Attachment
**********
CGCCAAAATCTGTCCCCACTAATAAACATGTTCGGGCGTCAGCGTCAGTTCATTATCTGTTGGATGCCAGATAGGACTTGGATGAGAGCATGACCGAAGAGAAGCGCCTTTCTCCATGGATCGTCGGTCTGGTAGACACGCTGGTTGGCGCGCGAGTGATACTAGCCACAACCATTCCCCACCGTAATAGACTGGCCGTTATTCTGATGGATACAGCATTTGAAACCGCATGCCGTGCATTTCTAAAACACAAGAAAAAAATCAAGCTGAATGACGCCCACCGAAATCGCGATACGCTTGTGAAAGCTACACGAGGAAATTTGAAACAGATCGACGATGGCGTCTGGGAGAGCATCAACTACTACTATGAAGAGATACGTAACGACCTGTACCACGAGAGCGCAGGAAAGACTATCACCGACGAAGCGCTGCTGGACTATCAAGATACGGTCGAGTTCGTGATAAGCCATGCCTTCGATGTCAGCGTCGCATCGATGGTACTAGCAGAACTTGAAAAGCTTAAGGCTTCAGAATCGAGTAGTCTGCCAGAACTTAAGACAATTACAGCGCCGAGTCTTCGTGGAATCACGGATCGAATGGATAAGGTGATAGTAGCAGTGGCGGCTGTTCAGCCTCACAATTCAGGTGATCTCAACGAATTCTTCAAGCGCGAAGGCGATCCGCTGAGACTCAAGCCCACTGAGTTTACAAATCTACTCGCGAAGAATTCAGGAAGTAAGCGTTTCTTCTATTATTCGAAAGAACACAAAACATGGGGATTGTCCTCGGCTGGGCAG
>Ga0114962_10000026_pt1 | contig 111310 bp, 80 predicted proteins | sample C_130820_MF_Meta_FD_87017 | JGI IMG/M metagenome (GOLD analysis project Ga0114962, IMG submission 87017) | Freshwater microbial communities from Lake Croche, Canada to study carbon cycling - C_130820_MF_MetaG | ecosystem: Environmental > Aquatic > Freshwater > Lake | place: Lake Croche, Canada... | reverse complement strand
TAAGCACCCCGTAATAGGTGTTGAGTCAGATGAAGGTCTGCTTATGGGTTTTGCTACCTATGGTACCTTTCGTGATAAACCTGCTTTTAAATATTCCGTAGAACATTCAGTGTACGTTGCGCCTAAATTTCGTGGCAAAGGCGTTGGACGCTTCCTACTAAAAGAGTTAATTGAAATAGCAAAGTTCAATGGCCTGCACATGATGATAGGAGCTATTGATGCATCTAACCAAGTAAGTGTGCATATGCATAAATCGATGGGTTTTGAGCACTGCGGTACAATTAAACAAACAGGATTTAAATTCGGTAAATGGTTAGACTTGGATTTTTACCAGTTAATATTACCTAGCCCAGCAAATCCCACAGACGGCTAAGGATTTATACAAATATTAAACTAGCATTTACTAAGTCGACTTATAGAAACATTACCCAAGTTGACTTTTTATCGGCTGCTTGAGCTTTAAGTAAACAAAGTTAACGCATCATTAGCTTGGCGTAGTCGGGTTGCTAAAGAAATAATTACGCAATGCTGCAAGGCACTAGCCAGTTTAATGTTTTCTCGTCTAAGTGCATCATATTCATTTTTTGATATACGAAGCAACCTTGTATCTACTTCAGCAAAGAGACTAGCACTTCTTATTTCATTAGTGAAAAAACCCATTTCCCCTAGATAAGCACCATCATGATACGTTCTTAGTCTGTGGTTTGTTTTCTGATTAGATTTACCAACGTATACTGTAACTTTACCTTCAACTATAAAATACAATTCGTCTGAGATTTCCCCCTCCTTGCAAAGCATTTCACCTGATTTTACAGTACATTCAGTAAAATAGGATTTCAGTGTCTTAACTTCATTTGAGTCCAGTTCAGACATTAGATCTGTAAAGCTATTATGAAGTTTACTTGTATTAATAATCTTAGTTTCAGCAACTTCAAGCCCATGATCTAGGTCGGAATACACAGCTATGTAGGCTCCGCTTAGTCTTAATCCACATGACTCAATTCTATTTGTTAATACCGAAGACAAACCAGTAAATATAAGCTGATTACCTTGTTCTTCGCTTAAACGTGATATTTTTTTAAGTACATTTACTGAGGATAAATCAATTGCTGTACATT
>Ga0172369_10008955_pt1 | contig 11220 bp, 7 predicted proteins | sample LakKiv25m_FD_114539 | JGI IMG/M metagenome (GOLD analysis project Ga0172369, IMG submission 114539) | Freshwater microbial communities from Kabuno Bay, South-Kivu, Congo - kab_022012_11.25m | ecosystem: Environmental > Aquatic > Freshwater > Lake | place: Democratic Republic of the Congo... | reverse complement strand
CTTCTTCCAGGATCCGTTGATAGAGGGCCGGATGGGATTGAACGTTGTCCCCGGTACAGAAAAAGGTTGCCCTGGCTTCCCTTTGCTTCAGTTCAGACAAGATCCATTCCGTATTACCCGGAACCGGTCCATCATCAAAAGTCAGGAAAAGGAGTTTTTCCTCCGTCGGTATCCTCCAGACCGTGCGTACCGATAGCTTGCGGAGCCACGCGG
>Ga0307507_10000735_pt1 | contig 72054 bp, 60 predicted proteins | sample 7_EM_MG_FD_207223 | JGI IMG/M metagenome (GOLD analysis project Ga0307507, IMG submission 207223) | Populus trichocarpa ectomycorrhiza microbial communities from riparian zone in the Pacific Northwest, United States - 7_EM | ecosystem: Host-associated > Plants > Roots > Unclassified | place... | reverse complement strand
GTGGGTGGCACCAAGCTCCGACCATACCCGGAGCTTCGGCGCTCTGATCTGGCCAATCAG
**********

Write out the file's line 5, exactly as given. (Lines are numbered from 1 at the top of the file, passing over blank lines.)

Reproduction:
CTTCTTCCAGGATCCGTTGATAGAGGGCCGGATGGGATTGAACGTTGTCCCCGGTACAGAAAAAGGTTGCCCTGGCTTCCCTTTGCTTCAGTTCAGACAAGATCCATTCCGTATTACCCGGAACCGGTCCATCATCAAAAGTCAGGAAAAGGAGTTTTTCCTCCGTCGGTATCCTCCAGACCGTGCGTACCGATAGCTTGCGGAGCCACGCGG